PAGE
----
Author Toolbox Blog Hop

Beta Feedback Implementation (Author Toolbox Blog Hop)

Beta readers are the ‘product testers’ or ‘quality control’ of the literary world. They read your unreleased work and offer feedback from a readers point of view on things such as continuity, plot holes, or even hard to pronounce character and place names.

So, what to do with all the feedback?

Getting feedback can be daunting, especially if you have a particularly conscientious beta reader who makes notes on every tiny detail they think should be changed. But that is just it, not every tiny detail should be changed.

Here’s my list of rules I follow when implementing beta feedback:

  • Wait to receive all feedback before considering changes.
  • Group common feedback points. If more than one beta reader comes back with similar feedback or suggestions, then there is a definite need to revise.
  • Separate other feedback into three groups: Implement, Discard, and Contemplate. Do this by asking yourself what feedback is important or a good idea, what is not a necessity or doesn’t aid your narrative, and then anything you want to think on.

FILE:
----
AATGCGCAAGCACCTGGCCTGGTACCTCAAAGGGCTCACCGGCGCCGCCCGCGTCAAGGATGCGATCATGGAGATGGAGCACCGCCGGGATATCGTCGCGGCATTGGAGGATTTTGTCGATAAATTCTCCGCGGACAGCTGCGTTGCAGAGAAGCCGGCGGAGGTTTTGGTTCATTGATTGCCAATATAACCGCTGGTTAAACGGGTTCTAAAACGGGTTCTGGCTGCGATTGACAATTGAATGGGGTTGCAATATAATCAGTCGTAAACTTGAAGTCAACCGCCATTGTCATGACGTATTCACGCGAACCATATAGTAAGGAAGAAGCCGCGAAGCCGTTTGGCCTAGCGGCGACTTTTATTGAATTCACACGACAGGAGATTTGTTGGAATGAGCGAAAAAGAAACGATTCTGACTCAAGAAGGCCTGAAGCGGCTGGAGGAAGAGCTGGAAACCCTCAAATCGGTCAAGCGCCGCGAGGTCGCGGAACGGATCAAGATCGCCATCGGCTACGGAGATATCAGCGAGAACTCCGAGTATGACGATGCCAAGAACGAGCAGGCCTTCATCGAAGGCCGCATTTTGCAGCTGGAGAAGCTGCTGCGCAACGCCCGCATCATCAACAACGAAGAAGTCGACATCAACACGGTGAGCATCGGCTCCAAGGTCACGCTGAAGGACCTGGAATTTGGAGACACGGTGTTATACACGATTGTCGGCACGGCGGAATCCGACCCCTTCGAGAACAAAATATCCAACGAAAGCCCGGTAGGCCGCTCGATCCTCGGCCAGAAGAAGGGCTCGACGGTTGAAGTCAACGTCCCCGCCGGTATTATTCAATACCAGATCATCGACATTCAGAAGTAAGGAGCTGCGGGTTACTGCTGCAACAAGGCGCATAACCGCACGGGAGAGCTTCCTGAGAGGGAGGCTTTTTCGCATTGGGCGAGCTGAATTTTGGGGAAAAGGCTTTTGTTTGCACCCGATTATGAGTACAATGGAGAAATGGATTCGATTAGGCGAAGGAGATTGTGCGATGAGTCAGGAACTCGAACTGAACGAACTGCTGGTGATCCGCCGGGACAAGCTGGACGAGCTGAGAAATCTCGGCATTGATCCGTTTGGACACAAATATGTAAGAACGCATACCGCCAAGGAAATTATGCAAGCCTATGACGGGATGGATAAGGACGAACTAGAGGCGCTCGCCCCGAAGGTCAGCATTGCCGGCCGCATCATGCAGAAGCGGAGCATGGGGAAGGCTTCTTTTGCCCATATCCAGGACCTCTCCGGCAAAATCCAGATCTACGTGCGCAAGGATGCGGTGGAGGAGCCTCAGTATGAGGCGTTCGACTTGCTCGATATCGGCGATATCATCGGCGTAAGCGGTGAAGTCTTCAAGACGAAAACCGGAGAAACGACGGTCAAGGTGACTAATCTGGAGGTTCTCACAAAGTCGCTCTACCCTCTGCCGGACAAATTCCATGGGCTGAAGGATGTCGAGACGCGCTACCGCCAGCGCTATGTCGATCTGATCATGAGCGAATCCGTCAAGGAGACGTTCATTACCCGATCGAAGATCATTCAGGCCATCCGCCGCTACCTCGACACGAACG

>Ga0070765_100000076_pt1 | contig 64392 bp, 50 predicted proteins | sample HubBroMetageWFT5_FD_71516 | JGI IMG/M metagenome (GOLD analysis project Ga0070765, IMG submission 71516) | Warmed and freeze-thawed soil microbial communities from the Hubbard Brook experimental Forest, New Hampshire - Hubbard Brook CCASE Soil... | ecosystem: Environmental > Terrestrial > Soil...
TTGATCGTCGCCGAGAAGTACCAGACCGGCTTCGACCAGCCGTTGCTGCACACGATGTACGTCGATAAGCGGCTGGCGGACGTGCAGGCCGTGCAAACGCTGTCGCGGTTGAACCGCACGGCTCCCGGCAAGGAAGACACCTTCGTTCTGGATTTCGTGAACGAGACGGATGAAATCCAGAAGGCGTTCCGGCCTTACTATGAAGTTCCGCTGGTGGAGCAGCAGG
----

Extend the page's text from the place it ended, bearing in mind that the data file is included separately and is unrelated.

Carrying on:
• For the points you want to contemplate, ask your other beta readers for their opinion. Did they notice it? Would the reading experience be better if you implement it?

The important thing to remember is that beta feedback is advice. It is up to you, as the author, whether to act on that advice. If a beta reader doesn’t like a time jump, but you feel it is important to the narrative, then leave it in.


You can check out the other #authortoolboxbloghop participants and their posts here.


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Book Reviews

3 in 1 Book Review

3 in 1 Book Review

Virtual Insanity by Charlie Dalton 2.5/5

There is a Total Recall vibe to this short story, only with zombies thrown in. I enjoy science fiction, but the dialogue grated on me. He said, she said after every bit of dialogue made it feel stilted.

Buy a Bullet by Gregg Hurwitz 3.5/5

A short story with action, intrigue, and a healthy dose of ‘vigilante out for justice’. This is a 1.5 of a series, but works as a stand alone quick read. If you are into Lee Child, it is worth checking this series out.

Death at Sunrise by Colin Conway 4/5

A whodunit that I found fully engaging. I’d be happier if this was longer. The author did weave an intriguing tale that kept me guessing.


The opinions expressed here are those of K.J. Chapman and no other parties

All books reviewed on this blog have been read by K.J.Chapman

K.J.Chapman has not been paid for this review


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100% K.J Chapman, Books and Me, Uncategorized